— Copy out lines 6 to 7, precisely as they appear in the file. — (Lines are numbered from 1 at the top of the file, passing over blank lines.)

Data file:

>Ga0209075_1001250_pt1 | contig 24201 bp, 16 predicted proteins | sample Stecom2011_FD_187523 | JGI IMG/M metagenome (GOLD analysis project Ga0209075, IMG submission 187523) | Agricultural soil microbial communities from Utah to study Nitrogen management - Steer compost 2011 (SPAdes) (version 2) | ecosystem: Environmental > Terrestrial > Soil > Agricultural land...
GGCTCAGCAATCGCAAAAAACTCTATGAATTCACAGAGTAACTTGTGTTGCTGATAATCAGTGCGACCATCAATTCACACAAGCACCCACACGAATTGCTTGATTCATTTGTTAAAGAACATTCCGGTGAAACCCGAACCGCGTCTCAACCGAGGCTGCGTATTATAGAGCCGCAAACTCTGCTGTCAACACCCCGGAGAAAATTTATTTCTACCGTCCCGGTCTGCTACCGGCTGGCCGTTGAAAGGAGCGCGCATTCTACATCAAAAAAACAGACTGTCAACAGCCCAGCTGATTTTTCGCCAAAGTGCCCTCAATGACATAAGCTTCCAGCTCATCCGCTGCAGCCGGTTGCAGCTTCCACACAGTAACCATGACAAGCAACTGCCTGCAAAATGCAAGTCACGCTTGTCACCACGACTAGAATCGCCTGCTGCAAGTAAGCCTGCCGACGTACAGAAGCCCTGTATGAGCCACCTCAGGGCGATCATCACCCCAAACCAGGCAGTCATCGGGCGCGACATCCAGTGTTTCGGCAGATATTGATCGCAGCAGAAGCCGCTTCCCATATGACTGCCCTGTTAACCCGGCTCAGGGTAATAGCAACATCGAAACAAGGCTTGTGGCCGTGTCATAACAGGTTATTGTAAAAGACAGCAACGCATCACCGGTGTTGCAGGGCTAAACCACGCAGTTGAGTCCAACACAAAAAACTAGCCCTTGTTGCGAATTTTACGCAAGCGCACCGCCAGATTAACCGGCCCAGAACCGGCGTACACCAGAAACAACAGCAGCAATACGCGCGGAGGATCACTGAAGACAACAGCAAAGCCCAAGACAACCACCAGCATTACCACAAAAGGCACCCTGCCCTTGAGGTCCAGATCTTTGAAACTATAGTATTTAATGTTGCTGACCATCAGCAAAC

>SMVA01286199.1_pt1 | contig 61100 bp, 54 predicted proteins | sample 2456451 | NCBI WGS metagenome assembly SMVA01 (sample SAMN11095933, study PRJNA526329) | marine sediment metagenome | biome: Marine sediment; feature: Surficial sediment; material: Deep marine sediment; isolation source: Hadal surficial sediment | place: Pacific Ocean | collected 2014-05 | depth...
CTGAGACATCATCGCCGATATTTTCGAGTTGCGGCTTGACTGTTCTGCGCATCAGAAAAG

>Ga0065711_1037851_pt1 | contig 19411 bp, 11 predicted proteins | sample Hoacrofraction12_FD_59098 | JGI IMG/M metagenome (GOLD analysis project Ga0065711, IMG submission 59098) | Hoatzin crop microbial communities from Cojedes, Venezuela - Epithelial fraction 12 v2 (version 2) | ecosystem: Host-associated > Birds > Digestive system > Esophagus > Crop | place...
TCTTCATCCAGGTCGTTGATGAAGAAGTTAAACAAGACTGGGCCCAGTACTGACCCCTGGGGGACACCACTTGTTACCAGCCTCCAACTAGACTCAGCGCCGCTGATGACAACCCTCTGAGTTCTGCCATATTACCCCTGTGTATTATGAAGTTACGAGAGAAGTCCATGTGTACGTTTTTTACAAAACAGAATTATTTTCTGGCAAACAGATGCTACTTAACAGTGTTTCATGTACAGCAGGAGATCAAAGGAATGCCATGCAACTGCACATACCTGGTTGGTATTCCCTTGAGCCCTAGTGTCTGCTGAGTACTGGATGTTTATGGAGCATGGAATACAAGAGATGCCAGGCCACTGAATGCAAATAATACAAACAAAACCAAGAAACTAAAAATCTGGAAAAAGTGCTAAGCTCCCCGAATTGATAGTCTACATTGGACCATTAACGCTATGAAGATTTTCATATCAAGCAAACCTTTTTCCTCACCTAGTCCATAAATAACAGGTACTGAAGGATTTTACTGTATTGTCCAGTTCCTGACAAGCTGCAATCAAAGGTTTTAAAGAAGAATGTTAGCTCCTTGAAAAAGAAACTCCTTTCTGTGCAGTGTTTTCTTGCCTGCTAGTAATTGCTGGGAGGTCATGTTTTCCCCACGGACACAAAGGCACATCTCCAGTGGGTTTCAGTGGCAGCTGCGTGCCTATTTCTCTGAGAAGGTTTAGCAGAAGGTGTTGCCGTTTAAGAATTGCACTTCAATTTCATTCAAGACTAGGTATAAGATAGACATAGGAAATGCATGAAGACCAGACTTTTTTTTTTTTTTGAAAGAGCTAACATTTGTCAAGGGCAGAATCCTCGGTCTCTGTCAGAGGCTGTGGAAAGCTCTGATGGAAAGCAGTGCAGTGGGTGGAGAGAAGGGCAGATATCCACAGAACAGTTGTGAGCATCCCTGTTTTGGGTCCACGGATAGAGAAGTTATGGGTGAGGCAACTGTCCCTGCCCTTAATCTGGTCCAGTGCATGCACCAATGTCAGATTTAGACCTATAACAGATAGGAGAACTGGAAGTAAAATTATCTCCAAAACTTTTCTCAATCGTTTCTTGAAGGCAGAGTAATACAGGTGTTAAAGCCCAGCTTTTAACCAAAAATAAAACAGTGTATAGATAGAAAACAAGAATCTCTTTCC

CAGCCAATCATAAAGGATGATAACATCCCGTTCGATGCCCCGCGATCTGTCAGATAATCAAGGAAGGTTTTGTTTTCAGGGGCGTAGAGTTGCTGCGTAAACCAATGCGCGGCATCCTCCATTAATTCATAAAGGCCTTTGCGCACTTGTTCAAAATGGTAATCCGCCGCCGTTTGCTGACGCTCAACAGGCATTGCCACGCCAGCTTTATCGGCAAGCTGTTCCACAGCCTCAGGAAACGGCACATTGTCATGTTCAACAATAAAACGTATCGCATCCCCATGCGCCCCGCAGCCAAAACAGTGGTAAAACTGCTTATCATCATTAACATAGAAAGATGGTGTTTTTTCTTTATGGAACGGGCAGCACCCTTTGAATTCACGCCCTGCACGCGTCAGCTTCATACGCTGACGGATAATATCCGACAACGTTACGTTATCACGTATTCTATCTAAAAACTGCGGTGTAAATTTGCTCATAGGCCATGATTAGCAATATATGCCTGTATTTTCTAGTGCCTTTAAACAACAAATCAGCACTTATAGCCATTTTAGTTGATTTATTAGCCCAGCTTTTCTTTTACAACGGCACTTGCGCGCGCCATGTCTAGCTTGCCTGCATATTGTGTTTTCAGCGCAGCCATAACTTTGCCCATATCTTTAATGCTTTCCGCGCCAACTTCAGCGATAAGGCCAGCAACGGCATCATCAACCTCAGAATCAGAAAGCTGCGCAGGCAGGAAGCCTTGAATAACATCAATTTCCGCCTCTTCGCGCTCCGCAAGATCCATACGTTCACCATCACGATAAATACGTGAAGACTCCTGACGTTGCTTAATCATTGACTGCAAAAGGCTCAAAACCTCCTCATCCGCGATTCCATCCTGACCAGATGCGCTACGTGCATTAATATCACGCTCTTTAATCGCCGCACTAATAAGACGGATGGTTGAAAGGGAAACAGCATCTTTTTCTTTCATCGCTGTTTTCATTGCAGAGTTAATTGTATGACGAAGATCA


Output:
TCTTCATCCAGGTCGTTGATGAAGAAGTTAAACAAGACTGGGCCCAGTACTGACCCCTGGGGGACACCACTTGTTACCAGCCTCCAACTAGACTCAGCGCCGCTGATGACAACCCTCTGAGTTCTGCCATATTACCCCTGTGTATTATGAAGTTACGAGAGAAGTCCATGTGTACGTTTTTTACAAAACAGAATTATTTTCTGGCAAACAGATGCTACTTAACAGTGTTTCATGTACAGCAGGAGATCAAAGGAATGCCATGCAACTGCACATACCTGGTTGGTATTCCCTTGAGCCCTAGTGTCTGCTGAGTACTGGATGTTTATGGAGCATGGAATACAAGAGATGCCAGGCCACTGAATGCAAATAATACAAACAAAACCAAGAAACTAAAAATCTGGAAAAAGTGCTAAGCTCCCCGAATTGATAGTCTACATTGGACCATTAACGCTATGAAGATTTTCATATCAAGCAAACCTTTTTCCTCACCTAGTCCATAAATAACAGGTACTGAAGGATTTTACTGTATTGTCCAGTTCCTGACAAGCTGCAATCAAAGGTTTTAAAGAAGAATGTTAGCTCCTTGAAAAAGAAACTCCTTTCTGTGCAGTGTTTTCTTGCCTGCTAGTAATTGCTGGGAGGTCATGTTTTCCCCACGGACACAAAGGCACATCTCCAGTGGGTTTCAGTGGCAGCTGCGTGCCTATTTCTCTGAGAAGGTTTAGCAGAAGGTGTTGCCGTTTAAGAATTGCACTTCAATTTCATTCAAGACTAGGTATAAGATAGACATAGGAAATGCATGAAGACCAGACTTTTTTTTTTTTTTGAAAGAGCTAACATTTGTCAAGGGCAGAATCCTCGGTCTCTGTCAGAGGCTGTGGAAAGCTCTGATGGAAAGCAGTGCAGTGGGTGGAGAGAAGGGCAGATATCCACAGAACAGTTGTGAGCATCCCTGTTTTGGGTCCACGGATAGAGAAGTTATGGGTGAGGCAACTGTCCCTGCCCTTAATCTGGTCCAGTGCATGCACCAATGTCAGATTTAGACCTATAACAGATAGGAGAACTGGAAGTAAAATTATCTCCAAAACTTTTCTCAATCGTTTCTTGAAGGCAGAGTAATACAGGTGTTAAAGCCCAGCTTTTAACCAAAAATAAAACAGTGTATAGATAGAAAACAAGAATCTCTTTCC

CAGCCAATCATAAAGGATGATAACATCCCGTTCGATGCCCCGCGATCTGTCAGATAATCAAGGAAGGTTTTGTTTTCAGGGGCGTAGAGTTGCTGCGTAAACCAATGCGCGGCATCCTCCATTAATTCATAAAGGCCTTTGCGCACTTGTTCAAAATGGTAATCCGCCGCCGTTTGCTGACGCTCAACAGGCATTGCCACGCCAGCTTTATCGGCAAGCTGTTCCACAGCCTCAGGAAACGGCACATTGTCATGTTCAACAATAAAACGTATCGCATCCCCATGCGCCCCGCAGCCAAAACAGTGGTAAAACTGCTTATCATCATTAACATAGAAAGATGGTGTTTTTTCTTTATGGAACGGGCAGCACCCTTTGAATTCACGCCCTGCACGCGTCAGCTTCATACGCTGACGGATAATATCCGACAACGTTACGTTATCACGTATTCTATCTAAAAACTGCGGTGTAAATTTGCTCATAGGCCATGATTAGCAATATATGCCTGTATTTTCTAGTGCCTTTAAACAACAAATCAGCACTTATAGCCATTTTAGTTGATTTATTAGCCCAGCTTTTCTTTTACAACGGCACTTGCGCGCGCCATGTCTAGCTTGCCTGCATATTGTGTTTTCAGCGCAGCCATAACTTTGCCCATATCTTTAATGCTTTCCGCGCCAACTTCAGCGATAAGGCCAGCAACGGCATCATCAACCTCAGAATCAGAAAGCTGCGCAGGCAGGAAGCCTTGAATAACATCAATTTCCGCCTCTTCGCGCTCCGCAAGATCCATACGTTCACCATCACGATAAATACGTGAAGACTCCTGACGTTGCTTAATCATTGACTGCAAAAGGCTCAAAACCTCCTCATCCGCGATTCCATCCTGACCAGATGCGCTACGTGCATTAATATCACGCTCTTTAATCGCCGCACTAATAAGACGGATGGTTGAAAGGGAAACAGCATCTTTTTCTTTCATCGCTGTTTTCATTGCAGAGTTAATTGTATGACGAAGATCA